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BU Astronomers Record Evidence of New Solar Activity

August 17, 2010

Scientists from Boston University’s Center for Space Physics (CSP) announced today that they have sub-visual evidence of the onset of a new cycle of solar-terrestrial activity. The key results being reported deal with the fact that recent auroral displays at high latitudes (ones visible to the naked eye) were accompanied by far less luminous glows in the atmosphere at lower latitudes.

“It’s exciting to see the return of aurora to mid-latitudes,” says CSP senior research associate Steven Smith, referring to the periodic occurrence of emissions in the Earth’s atmosphere that have intrigued observers from ancient to modern times.

What has fascinated space scientists in recent years is the delayed onset of such effects. Typically, the sun has an activity cycle of about 11 years, with flares and ejections of electrically charged particles (called the solar wind) that cause changes in the Earth’s magnetic field that produce luminous emissions in the atmosphere. Such effects are subdued during so-called solar minimum years (e.g., in 1996-1997) and very prominent in solar maximum years (e.g., 2001-2002). Thus, the onset of a new wave of such activity had been expected to be well underway by 2009, but the Sun remained surprisingly quiet. Now, in 2010 there are finally signs of the cycle re-appearing.

The observations made by the BU team used an all-sky camera located at the Mt. John Observatory in Lake Tekapo, New Zealand. “This is essentially a fish-eye lens that is used to view the full sky, and the images are captured with a very sensitive digital CCD camera,” says CSP senior research associate Jeffrey Baumgardner, who designed and built the instrument.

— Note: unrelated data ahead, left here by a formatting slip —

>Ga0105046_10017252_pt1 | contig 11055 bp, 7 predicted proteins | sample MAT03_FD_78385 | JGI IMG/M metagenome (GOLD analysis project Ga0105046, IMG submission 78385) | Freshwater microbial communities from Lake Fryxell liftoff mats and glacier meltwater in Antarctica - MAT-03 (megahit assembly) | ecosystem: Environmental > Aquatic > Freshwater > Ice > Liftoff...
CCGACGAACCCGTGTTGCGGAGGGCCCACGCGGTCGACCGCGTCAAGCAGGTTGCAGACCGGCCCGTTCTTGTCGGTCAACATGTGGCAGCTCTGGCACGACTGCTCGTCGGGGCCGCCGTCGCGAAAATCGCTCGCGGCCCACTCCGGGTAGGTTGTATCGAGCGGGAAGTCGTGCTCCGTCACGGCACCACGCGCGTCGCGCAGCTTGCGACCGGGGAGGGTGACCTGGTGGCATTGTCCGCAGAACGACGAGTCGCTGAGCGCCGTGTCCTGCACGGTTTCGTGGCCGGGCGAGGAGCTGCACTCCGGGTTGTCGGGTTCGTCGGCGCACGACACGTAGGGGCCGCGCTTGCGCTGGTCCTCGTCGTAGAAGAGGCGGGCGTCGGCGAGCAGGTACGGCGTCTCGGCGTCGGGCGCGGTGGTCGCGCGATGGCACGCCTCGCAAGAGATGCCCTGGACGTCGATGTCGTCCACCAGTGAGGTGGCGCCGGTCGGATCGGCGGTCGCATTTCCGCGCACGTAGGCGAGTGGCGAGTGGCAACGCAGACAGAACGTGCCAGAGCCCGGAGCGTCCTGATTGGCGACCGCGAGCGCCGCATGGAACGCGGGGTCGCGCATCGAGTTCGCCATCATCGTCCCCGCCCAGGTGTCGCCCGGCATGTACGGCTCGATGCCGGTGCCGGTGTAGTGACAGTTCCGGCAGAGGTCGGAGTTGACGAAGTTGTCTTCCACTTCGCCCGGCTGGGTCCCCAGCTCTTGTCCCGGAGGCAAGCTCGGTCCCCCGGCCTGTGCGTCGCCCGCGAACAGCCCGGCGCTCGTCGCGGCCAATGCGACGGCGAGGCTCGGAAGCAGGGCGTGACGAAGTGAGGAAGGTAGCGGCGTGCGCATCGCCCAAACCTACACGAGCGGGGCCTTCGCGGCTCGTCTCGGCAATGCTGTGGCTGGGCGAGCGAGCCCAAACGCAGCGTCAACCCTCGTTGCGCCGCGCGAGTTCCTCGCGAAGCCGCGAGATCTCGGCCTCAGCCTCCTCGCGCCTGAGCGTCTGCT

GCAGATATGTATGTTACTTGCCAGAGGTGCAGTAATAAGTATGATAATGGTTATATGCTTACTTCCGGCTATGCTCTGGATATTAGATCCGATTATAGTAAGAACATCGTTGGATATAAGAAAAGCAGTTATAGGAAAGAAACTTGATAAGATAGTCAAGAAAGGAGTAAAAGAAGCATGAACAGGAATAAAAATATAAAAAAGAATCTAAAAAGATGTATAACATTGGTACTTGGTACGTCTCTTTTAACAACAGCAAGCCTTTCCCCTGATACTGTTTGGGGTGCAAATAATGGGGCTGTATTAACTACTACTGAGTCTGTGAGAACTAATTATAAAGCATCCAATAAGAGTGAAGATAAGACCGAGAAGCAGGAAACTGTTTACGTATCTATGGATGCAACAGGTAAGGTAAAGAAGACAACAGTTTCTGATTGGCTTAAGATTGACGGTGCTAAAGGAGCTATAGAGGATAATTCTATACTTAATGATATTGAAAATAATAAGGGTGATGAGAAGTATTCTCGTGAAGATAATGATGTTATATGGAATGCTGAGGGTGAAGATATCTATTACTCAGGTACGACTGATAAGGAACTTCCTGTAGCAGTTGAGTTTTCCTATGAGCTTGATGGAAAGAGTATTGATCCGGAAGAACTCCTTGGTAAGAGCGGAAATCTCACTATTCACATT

Smith, a native New Zealander, explains that the emissions come from regions ranging from 200-400 km (125-250 miles) above the surface. “These gases are caused to glow by energy input from above, energy that flows downward along the Earth’s magnetic field lines,” says Smith.

The curtains of glowing gasses visible to the human eye are called aurora borealis when near polar regions in the northern hemisphere, and aurora australis in southern polar regions. The emissions captured by the CCD camera in the accompanying image are below naked-eye detection limits and were observed at latitudes more distant from the poles than where typical auroras occur. They are caused by a steady influx of electrons that hit oxygen atoms and excite them to glow in a typically red light. Also visible is an even fainter arc that extends from east to west just south of New Zealand. This arc is caused collisions between hot electrons and oxygen atoms in the Earth’s ionosphere. Such features are called Stable Auroral Red (SAR) arcs and are an active topic of research in space physics. “This image of a SAR arc from New Zealand is perhaps the first-ever case of imaging an unambiguous SAR arc in the southern hemisphere,” says Michael Mendillo, BU professor of astronomy.

SAR arcs show where energy from the Van Allen Radiation Belts of electrically charged particles trapped in the Earth’s magnetosphere deposit heat into the ionosphere. The narrow dimension of a SAR arc shows that the energy input is confined to a narrow distance (100 km or 60 miles) in latitude, but in bands that can extend completely around the globe in longitude.

“We fully expect that a similar SAR arc has occurred in the northern hemisphere, but it was cloudy at our observatory in Boston that night, and so one was not seen,” says Smith. “We hope in the years ahead to have many cases of SAR arcs in our data from both hemispheres, and then examine the full global distribution of such effects. To see if energy input is simultaneously the same or different in each hemisphere is a prime topic in the study of solar-induced storms in our upper atmosphere.”

This work was sponsored by the U. S. National Science Foundation, in collaboration with colleagues at the Dept. of Physics and Astronomy at the University of Canterbury, Christchurch, in New Zealand.

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